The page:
ASIC says it won't appeal a landmark case against Westpac to Australia's highest court. Image by Joel Carrett/AAP PHOTOS

Financial Services

Calls for responsible lending law changes

2020-07-23 17:06:43

Consumer groups are demanding an overhaul of responsible lending laws, following the financial regulator’s decision not to appeal its landmark “Wagyu and shiraz” case against Westpac.

The Australian Securities and Investments Commission says it won’t go to the High Court after a Federal Court judge dismissed an initial appeal of the watchdog’s lending test case.

ASIC had argued Westpac failed to have regard to the living expenses customers declared on their home loan application forms and instead relied solely on a widely-used expenditure benchmark.

Federal Court Justice Nye Perram did not accept lenders had to use consumers’ declared living expenses in determining whether they could meet repayments or if they would face financial hardship.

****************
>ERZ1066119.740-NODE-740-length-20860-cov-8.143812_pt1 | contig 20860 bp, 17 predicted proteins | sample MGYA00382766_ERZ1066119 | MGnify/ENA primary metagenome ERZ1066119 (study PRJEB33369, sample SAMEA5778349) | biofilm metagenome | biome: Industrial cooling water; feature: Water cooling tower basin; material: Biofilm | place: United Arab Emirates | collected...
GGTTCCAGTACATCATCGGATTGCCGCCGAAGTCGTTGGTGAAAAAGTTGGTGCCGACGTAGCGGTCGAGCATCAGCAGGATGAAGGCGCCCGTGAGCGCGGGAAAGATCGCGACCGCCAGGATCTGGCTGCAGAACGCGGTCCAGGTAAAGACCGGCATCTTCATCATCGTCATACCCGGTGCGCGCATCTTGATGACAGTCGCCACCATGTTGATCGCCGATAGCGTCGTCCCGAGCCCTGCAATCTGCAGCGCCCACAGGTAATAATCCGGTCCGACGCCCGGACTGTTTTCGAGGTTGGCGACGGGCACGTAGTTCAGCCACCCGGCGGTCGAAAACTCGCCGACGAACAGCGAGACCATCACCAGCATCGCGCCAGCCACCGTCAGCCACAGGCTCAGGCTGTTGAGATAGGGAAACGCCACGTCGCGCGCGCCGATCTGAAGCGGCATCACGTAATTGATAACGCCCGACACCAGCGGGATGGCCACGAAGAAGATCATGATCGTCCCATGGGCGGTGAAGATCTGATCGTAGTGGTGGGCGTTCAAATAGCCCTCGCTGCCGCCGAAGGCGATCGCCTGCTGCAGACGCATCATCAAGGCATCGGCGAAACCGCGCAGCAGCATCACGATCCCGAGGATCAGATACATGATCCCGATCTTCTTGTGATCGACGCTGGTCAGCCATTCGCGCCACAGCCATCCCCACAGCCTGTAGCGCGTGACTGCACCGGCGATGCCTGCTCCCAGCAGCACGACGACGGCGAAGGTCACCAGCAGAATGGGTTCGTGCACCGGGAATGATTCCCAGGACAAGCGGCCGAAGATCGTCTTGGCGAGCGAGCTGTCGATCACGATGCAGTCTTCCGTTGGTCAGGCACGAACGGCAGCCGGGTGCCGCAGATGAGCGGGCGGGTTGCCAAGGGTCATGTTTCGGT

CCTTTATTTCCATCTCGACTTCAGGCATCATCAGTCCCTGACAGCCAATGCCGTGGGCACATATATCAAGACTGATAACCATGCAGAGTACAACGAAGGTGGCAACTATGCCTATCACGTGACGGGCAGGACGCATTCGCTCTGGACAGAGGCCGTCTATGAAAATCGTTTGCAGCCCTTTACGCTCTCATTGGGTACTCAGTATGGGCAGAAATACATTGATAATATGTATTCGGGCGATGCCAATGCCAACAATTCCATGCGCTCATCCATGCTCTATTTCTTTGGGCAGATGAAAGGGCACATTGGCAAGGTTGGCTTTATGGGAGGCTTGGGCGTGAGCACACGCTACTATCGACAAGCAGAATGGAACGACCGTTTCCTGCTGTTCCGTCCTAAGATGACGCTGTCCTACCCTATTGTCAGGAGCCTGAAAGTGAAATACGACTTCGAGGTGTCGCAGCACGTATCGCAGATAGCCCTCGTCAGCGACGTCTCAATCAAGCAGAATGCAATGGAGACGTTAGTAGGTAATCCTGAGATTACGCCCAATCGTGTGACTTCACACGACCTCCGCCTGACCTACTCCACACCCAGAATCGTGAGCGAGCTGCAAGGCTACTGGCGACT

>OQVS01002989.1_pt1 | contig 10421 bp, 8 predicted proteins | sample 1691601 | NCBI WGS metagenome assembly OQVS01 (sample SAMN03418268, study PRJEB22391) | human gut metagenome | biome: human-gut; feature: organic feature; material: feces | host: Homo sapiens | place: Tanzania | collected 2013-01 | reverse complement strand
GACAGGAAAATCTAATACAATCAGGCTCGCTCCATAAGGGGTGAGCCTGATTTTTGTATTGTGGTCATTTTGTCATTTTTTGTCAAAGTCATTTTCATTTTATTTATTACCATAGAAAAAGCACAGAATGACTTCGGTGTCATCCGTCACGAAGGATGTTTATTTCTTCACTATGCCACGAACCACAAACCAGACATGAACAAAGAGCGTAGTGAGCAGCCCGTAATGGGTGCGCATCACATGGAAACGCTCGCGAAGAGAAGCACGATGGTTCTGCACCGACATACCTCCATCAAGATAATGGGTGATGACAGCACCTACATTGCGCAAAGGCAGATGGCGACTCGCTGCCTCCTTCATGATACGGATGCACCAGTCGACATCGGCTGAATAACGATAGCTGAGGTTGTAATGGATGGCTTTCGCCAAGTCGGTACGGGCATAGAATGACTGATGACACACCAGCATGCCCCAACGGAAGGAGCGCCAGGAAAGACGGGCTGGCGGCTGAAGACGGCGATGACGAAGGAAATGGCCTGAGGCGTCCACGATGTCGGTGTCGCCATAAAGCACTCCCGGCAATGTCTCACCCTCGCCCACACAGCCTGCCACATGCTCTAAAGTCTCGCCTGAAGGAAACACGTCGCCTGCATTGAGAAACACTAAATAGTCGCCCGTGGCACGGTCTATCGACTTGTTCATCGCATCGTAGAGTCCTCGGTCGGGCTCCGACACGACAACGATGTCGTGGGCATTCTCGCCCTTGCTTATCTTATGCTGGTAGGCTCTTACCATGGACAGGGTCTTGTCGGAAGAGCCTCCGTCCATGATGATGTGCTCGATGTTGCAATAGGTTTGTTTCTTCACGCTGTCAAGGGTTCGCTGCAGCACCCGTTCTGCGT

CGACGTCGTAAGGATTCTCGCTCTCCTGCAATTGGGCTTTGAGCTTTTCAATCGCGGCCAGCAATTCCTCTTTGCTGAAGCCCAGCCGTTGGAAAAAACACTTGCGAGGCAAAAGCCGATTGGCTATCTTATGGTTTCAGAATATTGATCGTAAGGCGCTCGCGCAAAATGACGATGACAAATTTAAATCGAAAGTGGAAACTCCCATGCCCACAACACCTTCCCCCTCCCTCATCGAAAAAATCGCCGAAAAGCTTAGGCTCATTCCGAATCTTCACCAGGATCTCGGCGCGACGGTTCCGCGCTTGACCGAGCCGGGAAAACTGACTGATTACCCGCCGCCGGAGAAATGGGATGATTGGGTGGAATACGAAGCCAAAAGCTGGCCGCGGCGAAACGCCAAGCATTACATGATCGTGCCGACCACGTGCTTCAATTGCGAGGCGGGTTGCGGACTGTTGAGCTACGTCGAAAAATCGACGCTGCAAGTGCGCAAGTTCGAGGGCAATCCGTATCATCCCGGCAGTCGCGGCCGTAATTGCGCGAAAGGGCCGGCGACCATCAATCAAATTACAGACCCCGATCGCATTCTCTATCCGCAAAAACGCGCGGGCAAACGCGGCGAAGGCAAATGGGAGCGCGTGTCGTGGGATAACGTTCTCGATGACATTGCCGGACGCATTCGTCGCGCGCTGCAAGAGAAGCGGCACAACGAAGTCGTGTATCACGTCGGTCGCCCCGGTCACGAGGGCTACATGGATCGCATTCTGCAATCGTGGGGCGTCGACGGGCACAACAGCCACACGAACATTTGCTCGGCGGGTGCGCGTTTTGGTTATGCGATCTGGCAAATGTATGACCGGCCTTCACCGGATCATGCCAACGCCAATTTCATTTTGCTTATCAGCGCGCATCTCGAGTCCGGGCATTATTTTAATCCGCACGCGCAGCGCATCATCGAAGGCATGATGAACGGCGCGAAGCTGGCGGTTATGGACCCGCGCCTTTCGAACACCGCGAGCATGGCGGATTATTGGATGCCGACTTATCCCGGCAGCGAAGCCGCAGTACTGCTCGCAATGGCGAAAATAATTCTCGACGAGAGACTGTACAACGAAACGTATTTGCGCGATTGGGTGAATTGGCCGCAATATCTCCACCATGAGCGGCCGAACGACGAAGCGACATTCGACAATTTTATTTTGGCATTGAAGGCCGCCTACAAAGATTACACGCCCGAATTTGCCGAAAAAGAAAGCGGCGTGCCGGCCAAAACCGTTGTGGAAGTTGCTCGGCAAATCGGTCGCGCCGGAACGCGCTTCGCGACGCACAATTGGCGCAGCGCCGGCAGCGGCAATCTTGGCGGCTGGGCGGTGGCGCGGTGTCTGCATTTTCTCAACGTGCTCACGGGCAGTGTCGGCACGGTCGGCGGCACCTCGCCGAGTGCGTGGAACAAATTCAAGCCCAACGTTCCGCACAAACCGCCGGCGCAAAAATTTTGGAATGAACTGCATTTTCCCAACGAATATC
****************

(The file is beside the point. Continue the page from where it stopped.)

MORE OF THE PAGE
He said living expenses didn’t demonstrate a consumer’s capacity to meet repayments, as they may choose to forgo discretionary expenses.

“I may eat Wagyu beef everyday washed down with the finest shiraz but, if I really want my new home, I can make do on much more modest fare,” Judge Perram last year ruled.

ASIC appealed the decision in the Federal Court, but that was dismissed in June.

The regulator on Wednesday announced it would not seek special leave to appeal to the High Court.

“ASIC is mindful of the impact of the additional time required to resolve this matter in the current challenging economic circumstances,” it said.

Consumer groups are disappointed by ASIC’s decision not to take the case further.

The Financial Rights Legal Centre, Financial Counselling Australia, Consumer Action Law Centre and CHOICE say lending laws are in urgent need of an overhaul.

“The full Federal Court decision suggests that banks do not have to have regard to people’s actual expenses when they lend,” Financial Rights chief executive Karen Cox said.

“This degree of latitude has historically allowed lenders to make unsustainable loans which set people up to fail.”

ASIC said any changes to lending laws were a matter for parliament.